A recent (and ongoing) celebration of the piano at Strathmore’s Music in the Mansion put the boys of Baltimore’s own Monument Trio on lavish display. The rich wood of the Shapiro music room cradled the tones admirably, allowing the higher notes to sparkle.
I’ve heard these boys play all the pieces on the evening’s ambitious program at various An Die Musik performances since 2005, where they are the trio-in-residence. They know how to charm even as they induct audiences into composers unknown – like Ellen Taaffe Zwilich (b. 1939) – first woman to win the Pulitzer Prize in Music.
Their first piece, Ernest Bloch’s Three Nocturnes for Violin, Cello and Piano, released us from the grips of D.C. metro hustle (where I got off at the Grovesner/Strathmore stop with other concertgoers). We’re doused in fantasy. The Andante opens with Michael Sheppard bringing the Steinway from low to glittering tones against long draws from violinist, Igor Yuzefovich and cellist, Dariusz Skoraczewski (both BSO symphony players). In the Andante Quieto, the cello and piano build their own harmonic bridge before Igor breaks in with bright, lush ornament – like the first flush of green on a spring mead, and all end on unison. Dariusz launches us into the Tempetoso with a scratching stomp, which Igor catches up, as the piano glances and glints. Violin and cello taunt one another in this delightful opening romp.
Now onto serious matters: Dmitri Shostakovich’s Trio No. 2,opus 67 in E Minor. This wartime work balances with delicacy the single ray of sun glancing down on a long line of tanks, the deadly grindings of war machines devouring indiscriminately…rising to glorify the denounced man still resisting – even if he be a wandering, shodless soul.
Monument took the Andante achingly slow — to great effect. (I have a recording of Dmitri playing this himself, and I bet he’d say the boys did him proud). Transitions, like whip-turns, were spot on. Cello starts us off alone, high and slow, creeping round just above the bridge…a foreboding that Igor comes in to soften. Rumbles rise up from the piano to meet them. Then there’s a relentless bounce of bows as Michael intones a halfway hopeful melody, crushed out by the pizzicato on cello. Never have I seen them so fierce of face – a tight rigor that paid off.
The second movement flies into warping strokes on strings that bend the sound beyond the breaking point – as if we’re moving too fast to stop a note. Then the violin makes a break for sweet freedom, which the cello follows. At movement’s end, they draw audience gasps and one whisper of “terrific”… but they are not finished.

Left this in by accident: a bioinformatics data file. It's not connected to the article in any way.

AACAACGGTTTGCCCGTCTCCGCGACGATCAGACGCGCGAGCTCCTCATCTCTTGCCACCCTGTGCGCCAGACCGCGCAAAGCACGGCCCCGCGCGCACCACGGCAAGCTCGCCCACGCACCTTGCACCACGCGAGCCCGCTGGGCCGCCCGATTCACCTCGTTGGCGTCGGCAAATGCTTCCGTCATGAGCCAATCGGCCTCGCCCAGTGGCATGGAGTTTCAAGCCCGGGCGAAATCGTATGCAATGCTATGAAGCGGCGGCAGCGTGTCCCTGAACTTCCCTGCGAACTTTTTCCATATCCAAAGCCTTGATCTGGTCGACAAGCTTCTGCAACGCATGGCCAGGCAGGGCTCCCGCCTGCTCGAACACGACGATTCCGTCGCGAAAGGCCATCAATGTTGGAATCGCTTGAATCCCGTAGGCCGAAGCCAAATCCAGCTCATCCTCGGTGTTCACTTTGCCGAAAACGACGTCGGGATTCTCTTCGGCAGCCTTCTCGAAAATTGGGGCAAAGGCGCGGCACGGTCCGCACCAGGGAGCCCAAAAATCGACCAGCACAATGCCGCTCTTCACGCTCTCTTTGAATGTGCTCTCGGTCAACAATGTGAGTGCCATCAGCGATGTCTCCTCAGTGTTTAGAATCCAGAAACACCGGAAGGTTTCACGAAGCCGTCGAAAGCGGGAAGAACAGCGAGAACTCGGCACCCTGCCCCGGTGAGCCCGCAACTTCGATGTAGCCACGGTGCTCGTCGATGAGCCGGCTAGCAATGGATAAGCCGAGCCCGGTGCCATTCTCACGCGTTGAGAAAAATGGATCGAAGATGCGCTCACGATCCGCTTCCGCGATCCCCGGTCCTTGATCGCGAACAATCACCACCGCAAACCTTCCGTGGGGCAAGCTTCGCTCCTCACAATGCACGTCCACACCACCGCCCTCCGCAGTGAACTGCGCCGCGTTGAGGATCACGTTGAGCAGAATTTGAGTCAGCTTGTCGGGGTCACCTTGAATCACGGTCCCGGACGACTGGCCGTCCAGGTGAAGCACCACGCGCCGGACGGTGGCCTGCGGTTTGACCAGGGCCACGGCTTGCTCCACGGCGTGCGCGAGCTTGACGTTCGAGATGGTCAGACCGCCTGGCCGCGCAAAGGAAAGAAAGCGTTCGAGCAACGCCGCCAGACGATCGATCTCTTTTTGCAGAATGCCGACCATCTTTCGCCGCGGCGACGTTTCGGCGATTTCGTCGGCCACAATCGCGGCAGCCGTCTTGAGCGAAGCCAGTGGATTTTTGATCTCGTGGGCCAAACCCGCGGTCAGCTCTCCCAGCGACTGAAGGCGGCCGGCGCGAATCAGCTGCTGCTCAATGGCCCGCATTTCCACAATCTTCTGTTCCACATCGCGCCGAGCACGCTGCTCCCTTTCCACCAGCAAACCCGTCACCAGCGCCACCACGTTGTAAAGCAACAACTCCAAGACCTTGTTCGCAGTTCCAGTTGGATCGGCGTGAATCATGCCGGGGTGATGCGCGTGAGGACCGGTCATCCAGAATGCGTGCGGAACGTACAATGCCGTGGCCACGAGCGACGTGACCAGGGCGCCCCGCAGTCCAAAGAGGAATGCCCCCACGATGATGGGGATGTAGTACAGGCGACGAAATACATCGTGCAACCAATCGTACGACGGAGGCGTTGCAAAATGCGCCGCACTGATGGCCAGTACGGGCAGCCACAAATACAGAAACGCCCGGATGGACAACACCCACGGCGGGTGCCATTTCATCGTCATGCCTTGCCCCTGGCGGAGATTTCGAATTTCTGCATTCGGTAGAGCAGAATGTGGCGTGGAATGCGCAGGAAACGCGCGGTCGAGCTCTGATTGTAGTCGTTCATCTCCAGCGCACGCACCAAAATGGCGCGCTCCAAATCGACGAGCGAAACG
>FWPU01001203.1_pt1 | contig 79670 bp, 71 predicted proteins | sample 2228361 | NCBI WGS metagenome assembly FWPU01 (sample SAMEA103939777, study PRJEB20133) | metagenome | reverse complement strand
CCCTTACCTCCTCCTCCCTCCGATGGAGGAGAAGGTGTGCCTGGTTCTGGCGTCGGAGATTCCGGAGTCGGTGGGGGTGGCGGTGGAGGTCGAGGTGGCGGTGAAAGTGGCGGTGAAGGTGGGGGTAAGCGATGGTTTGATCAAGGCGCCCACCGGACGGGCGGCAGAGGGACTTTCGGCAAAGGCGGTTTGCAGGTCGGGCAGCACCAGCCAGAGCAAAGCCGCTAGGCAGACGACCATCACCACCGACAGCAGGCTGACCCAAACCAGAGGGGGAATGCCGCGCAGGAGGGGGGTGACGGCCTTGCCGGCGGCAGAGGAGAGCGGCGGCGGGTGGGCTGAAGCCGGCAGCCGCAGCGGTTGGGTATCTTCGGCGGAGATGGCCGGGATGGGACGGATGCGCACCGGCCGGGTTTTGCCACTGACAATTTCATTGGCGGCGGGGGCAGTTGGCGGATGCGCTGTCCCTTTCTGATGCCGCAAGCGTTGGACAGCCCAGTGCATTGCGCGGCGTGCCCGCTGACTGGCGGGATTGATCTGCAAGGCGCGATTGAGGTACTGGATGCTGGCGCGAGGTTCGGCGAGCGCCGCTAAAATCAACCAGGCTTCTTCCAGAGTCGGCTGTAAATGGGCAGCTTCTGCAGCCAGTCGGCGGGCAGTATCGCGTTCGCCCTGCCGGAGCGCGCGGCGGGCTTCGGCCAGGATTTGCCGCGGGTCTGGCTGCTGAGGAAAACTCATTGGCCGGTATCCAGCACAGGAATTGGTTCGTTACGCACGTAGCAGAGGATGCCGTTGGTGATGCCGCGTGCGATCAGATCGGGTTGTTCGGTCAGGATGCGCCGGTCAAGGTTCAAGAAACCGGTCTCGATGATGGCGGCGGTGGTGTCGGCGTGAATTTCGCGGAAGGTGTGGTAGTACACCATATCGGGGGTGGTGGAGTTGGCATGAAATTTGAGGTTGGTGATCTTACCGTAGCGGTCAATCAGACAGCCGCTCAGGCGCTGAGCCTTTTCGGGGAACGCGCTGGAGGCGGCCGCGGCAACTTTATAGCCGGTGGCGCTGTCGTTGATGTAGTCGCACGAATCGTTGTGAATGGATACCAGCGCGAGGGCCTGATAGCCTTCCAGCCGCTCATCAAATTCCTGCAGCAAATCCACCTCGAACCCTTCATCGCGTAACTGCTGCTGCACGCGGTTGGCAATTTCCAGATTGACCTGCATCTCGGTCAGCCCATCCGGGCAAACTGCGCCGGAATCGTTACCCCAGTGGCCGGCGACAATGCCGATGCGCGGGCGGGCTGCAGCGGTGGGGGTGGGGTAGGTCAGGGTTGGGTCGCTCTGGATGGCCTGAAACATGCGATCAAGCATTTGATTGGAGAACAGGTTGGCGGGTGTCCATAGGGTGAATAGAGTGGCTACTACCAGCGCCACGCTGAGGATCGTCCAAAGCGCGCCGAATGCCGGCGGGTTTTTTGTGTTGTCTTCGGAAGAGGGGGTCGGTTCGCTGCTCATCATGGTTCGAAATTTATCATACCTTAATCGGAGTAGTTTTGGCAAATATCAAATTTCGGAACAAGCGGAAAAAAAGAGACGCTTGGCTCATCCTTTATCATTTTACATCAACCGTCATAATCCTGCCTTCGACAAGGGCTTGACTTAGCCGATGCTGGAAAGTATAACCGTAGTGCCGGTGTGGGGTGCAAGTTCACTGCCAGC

The Largo intones seven singular and awesome chords in a row – each delivered by Michael whose sensitivity carves out a cavernous space. On the seventh, Igor takes up his bow. On the eighth, he edges in and plays alone. The cello echoes like a crier from a distant hill. The final movement opens on the cat-feet of pizzicato and cello thumb strums, building an image of a man being trapped by the nails of his own coffin.
Does he escape? There’s a moment where the cello turns lush, halting to a canter, before the piano picks up the pace. The man, we think, is flogged like a horse, as Dariusz wails on the cello. This is the Jewish “Dance of Death” – Dmitri’s honoring of the Treblinka prisoners made to dance on their own graves. A waterfall of trills brings respite from the piano, washing us clean, before we must do it all again… left with the pounding of our own beating hearts resonating on the Monument mens’ strings.
Zwilich’s Trio for Piano, Violin and Cello, made a perfect companion to Piano Trio #2. In this case, the turning clusters of notes sounding on all three instruments was like a drill boring into the center of the soul, with colorful curls spewing out in all directions. Its strategic musical pauses and halts seem to ask “how we’re coming along?” – don’t want to drill too deep. At one point, Michael spews three diverging tonal lines from two hands. Here the pizzicato knocks like a lurching comedian come to ape the Shostakovich. At the high end of the piano, Michael phrases an impertinent and persistent existential question.
We end with a little Café Music from Paul Shoenfield. This work marks the closest Dariusz comes to smiling, and with good reason; it’s pure delight…like it’s time to push back the chairs and get a little sweaty. Each instrument takes a turn, with a little bow, and then offers a jazzy unison. Sometimes things turn Chick Webb-y, with rambling piano and cello moves most orchestras can’t countenance. Igor delivers a “bees-knees” Charleston with his violin before we turn wistful in the third movement. Very honey dearest and Hollywood this – making the music room into the MGM lot of Love where the stars come out and the cello plays actor to the violin’s grande actress.
Not content to shortchange our $25 or our clamorous applause, the Monument Trio trotted out a superfast Argentine wonder of a Piazzolla tango to send us on our way.
[Author's Note: Next Monument Trio concert at An Die Musik: April 19, 7:30pm.]
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